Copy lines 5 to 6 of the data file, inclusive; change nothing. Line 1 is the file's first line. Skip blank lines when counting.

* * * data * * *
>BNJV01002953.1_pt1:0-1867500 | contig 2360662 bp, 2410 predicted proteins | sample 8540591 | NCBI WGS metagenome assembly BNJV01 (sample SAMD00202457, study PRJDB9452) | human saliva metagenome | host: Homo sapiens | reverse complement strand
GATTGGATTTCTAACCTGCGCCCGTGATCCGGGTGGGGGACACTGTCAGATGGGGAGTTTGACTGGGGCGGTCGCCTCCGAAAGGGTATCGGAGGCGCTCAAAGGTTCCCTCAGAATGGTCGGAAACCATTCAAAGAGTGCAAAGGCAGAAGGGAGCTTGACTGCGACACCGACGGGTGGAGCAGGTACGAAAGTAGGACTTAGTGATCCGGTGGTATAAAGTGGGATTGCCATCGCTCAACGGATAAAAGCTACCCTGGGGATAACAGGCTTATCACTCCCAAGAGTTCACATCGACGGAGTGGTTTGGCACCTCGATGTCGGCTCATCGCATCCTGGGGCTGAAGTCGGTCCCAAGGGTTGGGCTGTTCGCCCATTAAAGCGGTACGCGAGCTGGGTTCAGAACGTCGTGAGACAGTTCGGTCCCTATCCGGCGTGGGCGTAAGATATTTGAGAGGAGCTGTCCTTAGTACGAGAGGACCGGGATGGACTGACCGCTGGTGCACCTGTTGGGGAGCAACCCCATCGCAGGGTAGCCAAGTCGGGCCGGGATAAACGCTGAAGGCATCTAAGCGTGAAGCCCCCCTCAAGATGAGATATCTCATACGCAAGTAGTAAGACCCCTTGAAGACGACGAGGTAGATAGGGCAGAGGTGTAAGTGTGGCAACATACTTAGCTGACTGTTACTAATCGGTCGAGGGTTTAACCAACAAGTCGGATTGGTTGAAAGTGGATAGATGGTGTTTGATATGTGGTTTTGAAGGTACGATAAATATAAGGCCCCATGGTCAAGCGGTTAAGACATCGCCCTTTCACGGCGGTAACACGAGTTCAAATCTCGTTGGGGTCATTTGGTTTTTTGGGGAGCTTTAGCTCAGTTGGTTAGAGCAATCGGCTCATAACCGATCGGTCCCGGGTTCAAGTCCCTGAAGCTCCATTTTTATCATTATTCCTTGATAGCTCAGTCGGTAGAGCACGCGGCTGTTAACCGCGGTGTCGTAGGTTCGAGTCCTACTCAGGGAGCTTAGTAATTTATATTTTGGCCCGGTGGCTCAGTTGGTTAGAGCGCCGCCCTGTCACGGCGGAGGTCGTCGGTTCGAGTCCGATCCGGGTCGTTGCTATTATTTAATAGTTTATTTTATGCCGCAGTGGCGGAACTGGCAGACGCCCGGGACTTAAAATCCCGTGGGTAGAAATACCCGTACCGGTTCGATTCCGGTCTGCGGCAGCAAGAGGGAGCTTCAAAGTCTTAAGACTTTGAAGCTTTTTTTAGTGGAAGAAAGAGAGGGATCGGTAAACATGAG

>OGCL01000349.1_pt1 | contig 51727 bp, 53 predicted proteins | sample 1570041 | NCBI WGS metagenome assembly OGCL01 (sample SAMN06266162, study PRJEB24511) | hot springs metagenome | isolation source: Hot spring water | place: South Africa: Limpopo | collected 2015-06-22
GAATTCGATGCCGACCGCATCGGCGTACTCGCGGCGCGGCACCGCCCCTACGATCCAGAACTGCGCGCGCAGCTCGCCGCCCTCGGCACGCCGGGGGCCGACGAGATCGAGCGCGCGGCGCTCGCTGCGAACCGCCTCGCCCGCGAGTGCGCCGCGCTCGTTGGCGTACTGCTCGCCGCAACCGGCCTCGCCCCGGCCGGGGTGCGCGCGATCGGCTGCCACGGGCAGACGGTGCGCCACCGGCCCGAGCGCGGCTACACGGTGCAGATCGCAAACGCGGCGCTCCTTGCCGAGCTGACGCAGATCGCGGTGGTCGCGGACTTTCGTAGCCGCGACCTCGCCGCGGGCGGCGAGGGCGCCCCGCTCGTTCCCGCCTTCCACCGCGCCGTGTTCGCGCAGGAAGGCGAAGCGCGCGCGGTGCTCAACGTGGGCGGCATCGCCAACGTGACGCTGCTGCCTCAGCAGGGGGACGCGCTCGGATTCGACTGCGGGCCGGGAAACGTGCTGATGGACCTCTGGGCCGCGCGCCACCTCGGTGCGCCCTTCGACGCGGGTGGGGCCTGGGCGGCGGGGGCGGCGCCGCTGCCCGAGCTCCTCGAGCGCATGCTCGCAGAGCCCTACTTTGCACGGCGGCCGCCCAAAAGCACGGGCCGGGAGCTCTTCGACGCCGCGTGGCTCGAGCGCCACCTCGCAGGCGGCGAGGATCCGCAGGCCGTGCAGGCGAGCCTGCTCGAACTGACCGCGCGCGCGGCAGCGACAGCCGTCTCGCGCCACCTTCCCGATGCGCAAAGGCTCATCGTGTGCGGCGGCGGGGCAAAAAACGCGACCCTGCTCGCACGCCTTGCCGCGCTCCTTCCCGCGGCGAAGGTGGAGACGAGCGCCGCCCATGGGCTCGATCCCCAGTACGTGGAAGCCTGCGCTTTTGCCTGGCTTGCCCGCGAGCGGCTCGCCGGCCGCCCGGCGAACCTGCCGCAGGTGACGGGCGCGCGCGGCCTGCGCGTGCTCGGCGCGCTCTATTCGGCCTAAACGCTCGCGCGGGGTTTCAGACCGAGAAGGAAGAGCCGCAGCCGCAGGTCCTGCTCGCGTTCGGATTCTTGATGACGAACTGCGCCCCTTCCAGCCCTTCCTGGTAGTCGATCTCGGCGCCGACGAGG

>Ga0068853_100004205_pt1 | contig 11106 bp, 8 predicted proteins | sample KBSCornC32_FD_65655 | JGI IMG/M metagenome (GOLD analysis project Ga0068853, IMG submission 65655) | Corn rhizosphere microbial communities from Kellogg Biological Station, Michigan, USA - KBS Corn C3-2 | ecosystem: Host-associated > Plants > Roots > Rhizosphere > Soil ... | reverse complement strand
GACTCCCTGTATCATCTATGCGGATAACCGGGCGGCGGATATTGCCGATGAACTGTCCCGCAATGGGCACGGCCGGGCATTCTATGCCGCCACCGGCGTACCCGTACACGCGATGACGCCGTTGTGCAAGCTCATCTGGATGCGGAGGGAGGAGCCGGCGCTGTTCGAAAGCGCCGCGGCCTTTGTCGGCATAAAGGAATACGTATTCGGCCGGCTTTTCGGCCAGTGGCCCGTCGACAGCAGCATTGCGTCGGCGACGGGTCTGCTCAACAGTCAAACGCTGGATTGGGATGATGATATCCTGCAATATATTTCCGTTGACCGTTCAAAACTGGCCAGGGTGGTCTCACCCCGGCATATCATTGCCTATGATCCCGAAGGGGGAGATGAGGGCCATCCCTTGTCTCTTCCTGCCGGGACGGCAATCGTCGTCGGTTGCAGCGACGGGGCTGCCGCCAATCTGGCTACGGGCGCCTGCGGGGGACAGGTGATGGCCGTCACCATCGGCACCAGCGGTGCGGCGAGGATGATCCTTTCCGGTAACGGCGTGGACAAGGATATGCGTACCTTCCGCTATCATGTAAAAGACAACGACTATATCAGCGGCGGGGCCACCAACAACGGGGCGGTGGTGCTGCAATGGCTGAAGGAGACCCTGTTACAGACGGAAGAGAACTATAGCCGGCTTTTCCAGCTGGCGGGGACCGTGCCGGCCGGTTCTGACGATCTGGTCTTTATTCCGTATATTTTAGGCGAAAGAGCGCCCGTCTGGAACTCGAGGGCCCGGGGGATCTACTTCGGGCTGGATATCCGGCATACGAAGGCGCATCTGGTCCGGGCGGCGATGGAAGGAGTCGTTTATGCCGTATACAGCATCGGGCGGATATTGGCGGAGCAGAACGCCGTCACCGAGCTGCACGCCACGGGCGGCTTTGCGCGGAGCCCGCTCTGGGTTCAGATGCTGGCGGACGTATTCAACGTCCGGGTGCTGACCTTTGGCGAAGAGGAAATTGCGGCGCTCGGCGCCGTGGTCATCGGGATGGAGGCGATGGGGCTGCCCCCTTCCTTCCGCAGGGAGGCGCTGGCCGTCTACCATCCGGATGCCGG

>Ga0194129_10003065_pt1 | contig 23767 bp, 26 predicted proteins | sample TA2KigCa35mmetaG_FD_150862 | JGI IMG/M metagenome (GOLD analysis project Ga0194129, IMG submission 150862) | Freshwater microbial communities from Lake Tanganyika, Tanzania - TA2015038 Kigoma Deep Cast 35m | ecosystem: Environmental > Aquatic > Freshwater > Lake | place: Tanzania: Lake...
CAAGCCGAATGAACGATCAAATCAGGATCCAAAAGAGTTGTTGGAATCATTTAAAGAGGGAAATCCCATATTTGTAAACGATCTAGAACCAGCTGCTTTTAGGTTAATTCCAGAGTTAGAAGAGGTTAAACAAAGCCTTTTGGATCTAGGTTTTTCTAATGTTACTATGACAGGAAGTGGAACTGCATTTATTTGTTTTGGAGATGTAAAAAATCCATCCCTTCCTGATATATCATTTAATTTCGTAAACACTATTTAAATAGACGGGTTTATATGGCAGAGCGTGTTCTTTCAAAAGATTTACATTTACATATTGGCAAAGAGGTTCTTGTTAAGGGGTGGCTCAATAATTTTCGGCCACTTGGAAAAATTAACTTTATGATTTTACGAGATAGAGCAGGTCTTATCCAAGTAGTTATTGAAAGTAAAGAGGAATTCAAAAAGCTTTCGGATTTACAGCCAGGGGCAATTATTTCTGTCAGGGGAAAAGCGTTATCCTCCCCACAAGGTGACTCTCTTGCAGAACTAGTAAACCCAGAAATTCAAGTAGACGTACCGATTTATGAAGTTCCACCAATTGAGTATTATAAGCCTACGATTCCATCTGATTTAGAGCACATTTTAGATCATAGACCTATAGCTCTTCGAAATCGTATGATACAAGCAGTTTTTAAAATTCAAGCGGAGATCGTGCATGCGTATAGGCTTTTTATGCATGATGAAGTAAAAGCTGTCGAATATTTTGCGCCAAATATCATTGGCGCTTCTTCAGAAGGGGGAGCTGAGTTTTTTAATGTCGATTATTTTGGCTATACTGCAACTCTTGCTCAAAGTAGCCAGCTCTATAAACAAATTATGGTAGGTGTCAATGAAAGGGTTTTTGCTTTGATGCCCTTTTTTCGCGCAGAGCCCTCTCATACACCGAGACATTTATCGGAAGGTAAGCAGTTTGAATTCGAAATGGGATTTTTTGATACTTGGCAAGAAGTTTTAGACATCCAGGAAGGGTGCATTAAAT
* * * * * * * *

>Ga0068853_100004205_pt1 | contig 11106 bp, 8 predicted proteins | sample KBSCornC32_FD_65655 | JGI IMG/M metagenome (GOLD analysis project Ga0068853, IMG submission 65655) | Corn rhizosphere microbial communities from Kellogg Biological Station, Michigan, USA - KBS Corn C3-2 | ecosystem: Host-associated > Plants > Roots > Rhizosphere > Soil ... | reverse complement strand
GACTCCCTGTATCATCTATGCGGATAACCGGGCGGCGGATATTGCCGATGAACTGTCCCGCAATGGGCACGGCCGGGCATTCTATGCCGCCACCGGCGTACCCGTACACGCGATGACGCCGTTGTGCAAGCTCATCTGGATGCGGAGGGAGGAGCCGGCGCTGTTCGAAAGCGCCGCGGCCTTTGTCGGCATAAAGGAATACGTATTCGGCCGGCTTTTCGGCCAGTGGCCCGTCGACAGCAGCATTGCGTCGGCGACGGGTCTGCTCAACAGTCAAACGCTGGATTGGGATGATGATATCCTGCAATATATTTCCGTTGACCGTTCAAAACTGGCCAGGGTGGTCTCACCCCGGCATATCATTGCCTATGATCCCGAAGGGGGAGATGAGGGCCATCCCTTGTCTCTTCCTGCCGGGACGGCAATCGTCGTCGGTTGCAGCGACGGGGCTGCCGCCAATCTGGCTACGGGCGCCTGCGGGGGACAGGTGATGGCCGTCACCATCGGCACCAGCGGTGCGGCGAGGATGATCCTTTCCGGTAACGGCGTGGACAAGGATATGCGTACCTTCCGCTATCATGTAAAAGACAACGACTATATCAGCGGCGGGGCCACCAACAACGGGGCGGTGGTGCTGCAATGGCTGAAGGAGACCCTGTTACAGACGGAAGAGAACTATAGCCGGCTTTTCCAGCTGGCGGGGACCGTGCCGGCCGGTTCTGACGATCTGGTCTTTATTCCGTATATTTTAGGCGAAAGAGCGCCCGTCTGGAACTCGAGGGCCCGGGGGATCTACTTCGGGCTGGATATCCGGCATACGAAGGCGCATCTGGTCCGGGCGGCGATGGAAGGAGTCGTTTATGCCGTATACAGCATCGGGCGGATATTGGCGGAGCAGAACGCCGTCACCGAGCTGCACGCCACGGGCGGCTTTGCGCGGAGCCCGCTCTGGGTTCAGATGCTGGCGGACGTATTCAACGTCCGGGTGCTGACCTTTGGCGAAGAGGAAATTGCGGCGCTCGGCGCCGTGGTCATCGGGATGGAGGCGATGGGGCTGCCCCCTTCCTTCCGCAGGGAGGCGCTGGCCGTCTACCATCCGGATGCCGG